By: Tom Batchelor, Senior Solution Architect
Managing change effectively is something that every organization must deal with on an ongoing basis. The increasing complexity of IT environments makes this task even harder for operations, application support and development. Nowadays, the path that transactions take is not easy to map. A customer may access an online banking application from a mobile device, which may travel through a web server, proxy server, app server and mainframe before getting to the database. In this example, how are you going to diagnose problems or make changes without fully understanding your application topology or end user experience?
Over the years, I’ve seen many instances where mapping a client’s application topology reveals tiers or nodes their IT team never knew were used. An old application that was critical to business operations ten years ago may still have remnants in the environment today. To make matters worse, the team which designed and integrated this application may no longer be with the company. How would you gain such insights without fully automatic dependency mapping at the transaction level?
Besides revealing surprises in your environment, automatic dependency mapping plays a crucial role when your team conducts maintenance. You will be able to understand the impact of your changes and services from a transaction-centric point of view. You will also get a level of granularity that is impossible if you’re just monitoring the infrastructure. Let’s take the online banking example again. Say you’re using an infrastructure monitoring tool and you understand the dependency between the customer’s online banking application and the wire transfer servers. Clearly, if your IT team thought the banking app has a complete dependency on wire transfer, you would have taken online banking out of service for maintenance to the wire transfer servers. However, when using the transaction monitoring approach, you figure out the online banking app also talks to other components for balance statements, stocks and bill pay. This means you can take specific application features out of service and keep the rest in service. The extra granularity just makes life much simpler and keeps applications available when possible during maintenance. The web performance monitoring will also give you data into the end user experience, specifically, how your key application is performing at peak times.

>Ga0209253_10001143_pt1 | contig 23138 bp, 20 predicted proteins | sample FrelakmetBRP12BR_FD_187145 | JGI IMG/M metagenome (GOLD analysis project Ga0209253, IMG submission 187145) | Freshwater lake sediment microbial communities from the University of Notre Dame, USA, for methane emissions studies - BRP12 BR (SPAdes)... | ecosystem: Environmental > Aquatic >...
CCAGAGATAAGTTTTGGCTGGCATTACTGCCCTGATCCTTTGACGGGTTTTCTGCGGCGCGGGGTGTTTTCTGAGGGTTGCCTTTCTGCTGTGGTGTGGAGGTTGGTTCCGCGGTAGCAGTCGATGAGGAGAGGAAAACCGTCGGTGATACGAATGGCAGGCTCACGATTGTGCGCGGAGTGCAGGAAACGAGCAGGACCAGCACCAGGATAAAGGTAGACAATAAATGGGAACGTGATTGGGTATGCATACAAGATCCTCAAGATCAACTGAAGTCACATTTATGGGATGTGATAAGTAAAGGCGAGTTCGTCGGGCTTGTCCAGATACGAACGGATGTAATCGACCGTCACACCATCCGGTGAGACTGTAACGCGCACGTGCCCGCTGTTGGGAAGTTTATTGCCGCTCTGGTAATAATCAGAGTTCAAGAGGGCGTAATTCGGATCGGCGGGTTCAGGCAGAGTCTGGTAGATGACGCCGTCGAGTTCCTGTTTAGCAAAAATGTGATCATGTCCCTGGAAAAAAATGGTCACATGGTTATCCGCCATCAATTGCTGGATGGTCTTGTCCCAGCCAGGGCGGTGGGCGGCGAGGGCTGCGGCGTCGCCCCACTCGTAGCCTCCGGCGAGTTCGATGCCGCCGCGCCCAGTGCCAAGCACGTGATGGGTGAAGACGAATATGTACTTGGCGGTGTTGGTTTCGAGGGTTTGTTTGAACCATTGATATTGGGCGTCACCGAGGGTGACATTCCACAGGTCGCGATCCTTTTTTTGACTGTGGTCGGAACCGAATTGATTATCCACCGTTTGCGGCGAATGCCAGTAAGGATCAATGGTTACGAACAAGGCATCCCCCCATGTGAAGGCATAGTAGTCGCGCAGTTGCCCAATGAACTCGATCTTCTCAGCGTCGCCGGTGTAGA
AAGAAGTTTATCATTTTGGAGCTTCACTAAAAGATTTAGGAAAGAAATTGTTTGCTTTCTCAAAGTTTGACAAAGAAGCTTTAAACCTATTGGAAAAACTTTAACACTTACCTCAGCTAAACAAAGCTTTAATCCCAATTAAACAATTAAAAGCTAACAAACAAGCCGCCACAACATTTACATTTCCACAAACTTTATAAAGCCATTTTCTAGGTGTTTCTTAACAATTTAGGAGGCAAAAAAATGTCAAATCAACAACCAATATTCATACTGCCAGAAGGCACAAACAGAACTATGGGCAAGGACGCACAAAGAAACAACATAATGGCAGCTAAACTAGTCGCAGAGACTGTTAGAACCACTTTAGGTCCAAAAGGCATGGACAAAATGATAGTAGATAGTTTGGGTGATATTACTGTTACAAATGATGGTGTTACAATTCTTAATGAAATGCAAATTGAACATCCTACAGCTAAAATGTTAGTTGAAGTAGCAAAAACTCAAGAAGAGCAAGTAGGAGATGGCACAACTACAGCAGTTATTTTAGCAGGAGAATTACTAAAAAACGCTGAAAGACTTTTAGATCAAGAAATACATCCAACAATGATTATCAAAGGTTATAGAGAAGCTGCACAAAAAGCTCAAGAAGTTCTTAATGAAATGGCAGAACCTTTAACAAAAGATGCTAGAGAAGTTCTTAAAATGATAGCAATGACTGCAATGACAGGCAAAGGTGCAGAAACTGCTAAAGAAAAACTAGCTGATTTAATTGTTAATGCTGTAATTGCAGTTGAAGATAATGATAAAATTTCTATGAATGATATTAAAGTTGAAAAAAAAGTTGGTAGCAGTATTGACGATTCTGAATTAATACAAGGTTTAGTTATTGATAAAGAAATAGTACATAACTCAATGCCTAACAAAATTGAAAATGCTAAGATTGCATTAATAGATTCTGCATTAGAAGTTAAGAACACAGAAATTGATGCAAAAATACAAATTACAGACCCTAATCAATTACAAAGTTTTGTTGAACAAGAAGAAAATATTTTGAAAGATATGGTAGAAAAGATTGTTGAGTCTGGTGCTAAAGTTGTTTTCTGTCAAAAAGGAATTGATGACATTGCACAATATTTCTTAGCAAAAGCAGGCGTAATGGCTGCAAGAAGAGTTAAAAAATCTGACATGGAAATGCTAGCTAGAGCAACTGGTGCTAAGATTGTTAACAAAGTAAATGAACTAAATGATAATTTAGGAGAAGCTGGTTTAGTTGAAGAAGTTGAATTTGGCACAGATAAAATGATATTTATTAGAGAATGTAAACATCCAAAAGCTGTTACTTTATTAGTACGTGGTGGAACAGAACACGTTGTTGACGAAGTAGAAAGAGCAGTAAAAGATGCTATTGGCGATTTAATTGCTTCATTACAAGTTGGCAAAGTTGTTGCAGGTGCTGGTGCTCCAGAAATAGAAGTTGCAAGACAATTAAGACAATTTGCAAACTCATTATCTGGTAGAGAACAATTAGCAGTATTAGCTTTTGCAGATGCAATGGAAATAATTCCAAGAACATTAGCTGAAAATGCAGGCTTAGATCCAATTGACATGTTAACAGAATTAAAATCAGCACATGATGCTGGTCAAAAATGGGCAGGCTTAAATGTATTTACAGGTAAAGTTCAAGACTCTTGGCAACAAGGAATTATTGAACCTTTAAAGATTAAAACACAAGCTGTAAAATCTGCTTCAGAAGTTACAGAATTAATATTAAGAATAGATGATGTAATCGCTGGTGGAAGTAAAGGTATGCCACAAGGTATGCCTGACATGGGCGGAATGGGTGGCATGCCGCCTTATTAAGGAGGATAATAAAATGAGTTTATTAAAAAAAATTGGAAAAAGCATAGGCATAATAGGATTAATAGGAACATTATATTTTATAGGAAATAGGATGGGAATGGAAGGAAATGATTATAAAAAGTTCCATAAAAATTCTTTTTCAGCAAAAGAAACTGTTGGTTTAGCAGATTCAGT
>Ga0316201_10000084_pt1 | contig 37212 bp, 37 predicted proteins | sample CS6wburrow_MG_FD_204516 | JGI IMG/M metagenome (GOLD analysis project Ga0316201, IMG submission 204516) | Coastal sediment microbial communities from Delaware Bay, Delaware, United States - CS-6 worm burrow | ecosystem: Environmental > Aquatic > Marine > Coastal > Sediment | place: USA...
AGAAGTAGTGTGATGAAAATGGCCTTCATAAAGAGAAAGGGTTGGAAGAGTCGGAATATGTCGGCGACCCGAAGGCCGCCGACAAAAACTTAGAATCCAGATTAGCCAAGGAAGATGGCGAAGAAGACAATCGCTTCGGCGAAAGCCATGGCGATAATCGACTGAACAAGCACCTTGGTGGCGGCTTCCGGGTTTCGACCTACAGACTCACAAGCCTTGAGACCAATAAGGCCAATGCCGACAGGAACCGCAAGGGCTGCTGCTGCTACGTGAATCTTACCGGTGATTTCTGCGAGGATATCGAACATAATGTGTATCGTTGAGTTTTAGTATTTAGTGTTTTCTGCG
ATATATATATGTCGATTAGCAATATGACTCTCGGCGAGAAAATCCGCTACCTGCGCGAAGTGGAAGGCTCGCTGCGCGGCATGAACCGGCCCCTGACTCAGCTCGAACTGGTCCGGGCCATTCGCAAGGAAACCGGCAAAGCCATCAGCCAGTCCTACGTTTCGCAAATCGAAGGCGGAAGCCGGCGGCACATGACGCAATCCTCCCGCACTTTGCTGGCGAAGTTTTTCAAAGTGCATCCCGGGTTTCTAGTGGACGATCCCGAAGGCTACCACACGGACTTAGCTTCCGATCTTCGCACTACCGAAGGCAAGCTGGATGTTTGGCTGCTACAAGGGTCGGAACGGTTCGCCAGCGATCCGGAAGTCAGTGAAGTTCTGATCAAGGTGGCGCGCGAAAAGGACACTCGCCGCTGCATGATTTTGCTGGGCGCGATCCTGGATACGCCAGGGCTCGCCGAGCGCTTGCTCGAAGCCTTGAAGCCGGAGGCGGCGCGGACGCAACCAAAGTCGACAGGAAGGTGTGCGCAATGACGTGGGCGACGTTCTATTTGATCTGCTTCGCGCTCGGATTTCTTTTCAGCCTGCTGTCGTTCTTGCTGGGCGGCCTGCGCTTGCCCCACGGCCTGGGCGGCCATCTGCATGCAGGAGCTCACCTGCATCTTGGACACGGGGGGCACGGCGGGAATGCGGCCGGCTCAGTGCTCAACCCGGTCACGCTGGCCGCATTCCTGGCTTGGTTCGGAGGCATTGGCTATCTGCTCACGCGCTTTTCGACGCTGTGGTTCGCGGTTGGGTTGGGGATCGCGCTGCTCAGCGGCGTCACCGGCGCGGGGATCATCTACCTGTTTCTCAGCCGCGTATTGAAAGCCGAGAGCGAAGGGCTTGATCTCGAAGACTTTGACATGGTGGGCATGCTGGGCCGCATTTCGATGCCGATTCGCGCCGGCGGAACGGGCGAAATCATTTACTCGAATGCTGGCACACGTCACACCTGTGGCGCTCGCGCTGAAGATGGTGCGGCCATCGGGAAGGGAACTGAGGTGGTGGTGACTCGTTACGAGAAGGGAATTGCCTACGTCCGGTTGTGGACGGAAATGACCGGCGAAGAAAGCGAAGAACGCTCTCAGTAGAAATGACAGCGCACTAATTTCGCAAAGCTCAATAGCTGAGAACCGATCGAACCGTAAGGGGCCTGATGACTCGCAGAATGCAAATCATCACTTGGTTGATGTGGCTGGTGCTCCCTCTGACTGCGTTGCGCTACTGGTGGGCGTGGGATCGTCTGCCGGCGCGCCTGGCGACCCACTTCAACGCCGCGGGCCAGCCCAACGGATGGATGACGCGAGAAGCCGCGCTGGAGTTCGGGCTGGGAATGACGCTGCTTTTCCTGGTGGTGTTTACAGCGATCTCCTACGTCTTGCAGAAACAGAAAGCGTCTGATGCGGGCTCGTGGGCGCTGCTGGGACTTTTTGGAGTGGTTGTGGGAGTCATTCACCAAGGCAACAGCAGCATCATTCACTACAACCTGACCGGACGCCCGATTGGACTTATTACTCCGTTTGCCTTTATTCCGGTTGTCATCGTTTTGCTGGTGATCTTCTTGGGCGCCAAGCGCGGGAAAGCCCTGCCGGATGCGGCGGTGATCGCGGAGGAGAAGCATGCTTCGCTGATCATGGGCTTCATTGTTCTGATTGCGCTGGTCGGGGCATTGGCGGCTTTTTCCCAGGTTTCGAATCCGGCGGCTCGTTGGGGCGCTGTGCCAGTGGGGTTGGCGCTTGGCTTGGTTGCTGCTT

Finally, combining cross-component and code-level comparisons of application behavior makes application rollouts that much easier. You will be able to detect problems in the testing stage which will go unnoticed if you’re just monitoring hardware components. Testing with this change analysis ensures what happens in pre-production does in fact happen in production. Next time you roll out an application, you can ensure you’re ready on a Sunday before your new app goes live on a Monday.
These insights gained by automatic dependency mapping and end-user monitoring can be quite helpful when you’re making changes in your environment. You will uncover surprises in your environment which you never thought existed, understand the impact of changes, and detect problems in testing before going live in production. In today’s IT world – and particularly IT change management – remember that you cannot manage change if you do not understand the status quo.